Dancers at the midtown Manhattan strip club Rick's Cabaret should be paid minimum wage, a federal judge ruled on Tuesday, saying the club unfairly classified them as independent contractors when they are in fact club employees.
The ruling paves the way for 1,900 current and former Rick's Cabaret dancers to seek back wages from the club, extending a U.S. trend toward judges ruling that exotic dancers deserve to get minimum wage, overtime and other job protections.
A group of dancers sued Rick's Cabaret in 2009, seeking class-action status, saying they were not paid salaries but received "performance fees" - usually $20 - from customers for the lap dances they performed.
The dancers, who were required to pay the club a fee for the nights they worked, argued that they were denied basic minimum wage protections because Rick's Cabaret classified them as independent contractors.
Shares in Rick's Cabaret International Inc closed down 0.73 percent at $12.19 on the Nasdaq in a day of broadly bullish trading on Wall Street. The company owns more than 40 gentlemen's clubs and restaurants nationwide.
U.S. District Judge Paul Engelmayer of New York generally sided with the plaintiffs, saying in a 65-page ruling that the club exercised so much control over the dancers that the women were actually employees subject to the club's rules, and could not make independent decisions about their work.
Rick's Cabaret ordered that dancers not chew gum, dictated what outfits they wore, when they came to work and which bathrooms they used on the premises, Engelmayer said.
"After four years of litigation we are thrilled to finally have had our day in court," said Michelle Drake, an attorney for the dancers. "We think the ruling makes clear that employers can not avoid their obligation to pay wages by hoping that somehow their customers can do it for them."
The judge's ruling follows similar decisions involving strip club dancers from judges in Kansas, Georgia, Washington D.C. and Minnesota, who have said that the workers are entitled to receive minimum wage, overtime and other wage protections.
In April a group of 1,245 dancers at the New York-based Penthouse Executive Club reached an $8 million preliminary settlement with the club over unpaid wages; the settlement is awaiting a judge's approval.
Rick's Cabaret had argued that the fees that the dancers got for lap dances counted as their wages, an argument Engelmayer did not accept.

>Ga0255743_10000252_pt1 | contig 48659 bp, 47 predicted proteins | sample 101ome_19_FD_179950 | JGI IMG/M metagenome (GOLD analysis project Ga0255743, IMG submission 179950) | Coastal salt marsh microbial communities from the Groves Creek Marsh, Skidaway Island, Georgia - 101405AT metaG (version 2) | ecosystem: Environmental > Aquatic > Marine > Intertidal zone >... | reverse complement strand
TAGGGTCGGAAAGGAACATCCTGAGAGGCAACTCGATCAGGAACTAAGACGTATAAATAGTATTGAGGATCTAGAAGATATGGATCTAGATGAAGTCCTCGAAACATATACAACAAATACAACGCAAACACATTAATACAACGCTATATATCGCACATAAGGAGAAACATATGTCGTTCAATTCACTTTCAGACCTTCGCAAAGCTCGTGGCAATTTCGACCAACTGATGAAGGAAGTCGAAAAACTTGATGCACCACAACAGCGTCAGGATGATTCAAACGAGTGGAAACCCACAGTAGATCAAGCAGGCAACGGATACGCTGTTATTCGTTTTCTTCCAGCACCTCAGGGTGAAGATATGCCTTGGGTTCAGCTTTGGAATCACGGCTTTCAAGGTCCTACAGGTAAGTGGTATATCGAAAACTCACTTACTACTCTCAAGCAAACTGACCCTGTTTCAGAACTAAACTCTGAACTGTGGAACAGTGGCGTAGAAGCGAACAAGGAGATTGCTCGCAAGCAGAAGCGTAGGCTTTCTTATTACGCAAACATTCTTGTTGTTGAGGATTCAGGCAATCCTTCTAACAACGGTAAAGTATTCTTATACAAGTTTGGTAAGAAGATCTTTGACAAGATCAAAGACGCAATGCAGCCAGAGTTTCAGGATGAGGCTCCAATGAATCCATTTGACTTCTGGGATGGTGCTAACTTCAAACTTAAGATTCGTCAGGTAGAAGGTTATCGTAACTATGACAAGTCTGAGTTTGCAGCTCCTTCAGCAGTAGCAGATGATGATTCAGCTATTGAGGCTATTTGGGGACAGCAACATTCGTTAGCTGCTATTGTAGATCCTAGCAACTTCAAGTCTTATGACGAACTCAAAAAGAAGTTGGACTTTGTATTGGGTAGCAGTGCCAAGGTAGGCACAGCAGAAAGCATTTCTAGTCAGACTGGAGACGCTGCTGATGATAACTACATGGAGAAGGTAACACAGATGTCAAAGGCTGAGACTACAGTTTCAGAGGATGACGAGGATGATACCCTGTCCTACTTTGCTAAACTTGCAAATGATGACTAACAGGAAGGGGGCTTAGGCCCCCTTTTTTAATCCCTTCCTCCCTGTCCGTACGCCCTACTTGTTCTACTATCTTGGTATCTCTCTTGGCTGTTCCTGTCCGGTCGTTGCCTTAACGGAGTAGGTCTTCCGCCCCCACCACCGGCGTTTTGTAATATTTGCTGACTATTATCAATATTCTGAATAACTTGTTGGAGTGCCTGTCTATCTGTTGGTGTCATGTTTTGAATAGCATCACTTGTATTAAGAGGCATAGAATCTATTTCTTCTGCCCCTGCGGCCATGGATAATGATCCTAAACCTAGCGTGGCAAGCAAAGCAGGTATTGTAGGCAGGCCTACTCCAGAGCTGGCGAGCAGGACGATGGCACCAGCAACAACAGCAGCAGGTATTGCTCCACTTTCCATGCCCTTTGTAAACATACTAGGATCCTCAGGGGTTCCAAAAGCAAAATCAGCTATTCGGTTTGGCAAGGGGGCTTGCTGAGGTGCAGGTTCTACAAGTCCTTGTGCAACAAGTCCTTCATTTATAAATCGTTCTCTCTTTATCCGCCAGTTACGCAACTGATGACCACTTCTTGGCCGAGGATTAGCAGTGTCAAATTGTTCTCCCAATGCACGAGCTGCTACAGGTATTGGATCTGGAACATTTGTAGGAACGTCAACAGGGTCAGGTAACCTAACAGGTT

"Permitting an employer's minimum wage obligations to be satisfied by payments directly by customers to its employees would create intolerable problems of proof," he wrote.
The ruling has "no effect" on Rick's Cabaret's current practice because it has changed its classification of workers, said Eric Langan, CEO of Rick's Cabaret International, in a statement, adding that the company intends to appeal.
"It is hard to imagine how these entertainers should be paid at the minimum wage, which would amount to a fraction of the $1,000 or more that some of them acknowledged they earned in a single night," Langan said.
Representing the company, Jeffrey Kimmel of law firm Meister Seelig & Fein LLP, said in a statement: "We disagree with the decision and intend to appeal."
He said the company plans to move the class be decertified.
"Additionally there are significant remaining issues that were not addressed on these motions, including whether the substantial amounts earned by the plaintiffs can be deemed wages under New York state law and therefore be applied against any claimed minimum wage obligations," he said.
The case is Sabrina Hart et al v. Rick's Cabaret International Inc., No. 09cv3043, U.S. District Court for the Southern District of New York.
For plaintiffs Sabrina Hart et al: E. Michelle Drake, Paul Lukas, Anna Prakash, Donald Nichols, Steven Smith and Rebekah Bailey of Nichols Kaster.
For defendants Rick Cabaret International et al: Jeffrey Kimmel and Howard Davis of Meister Seelig & Fein.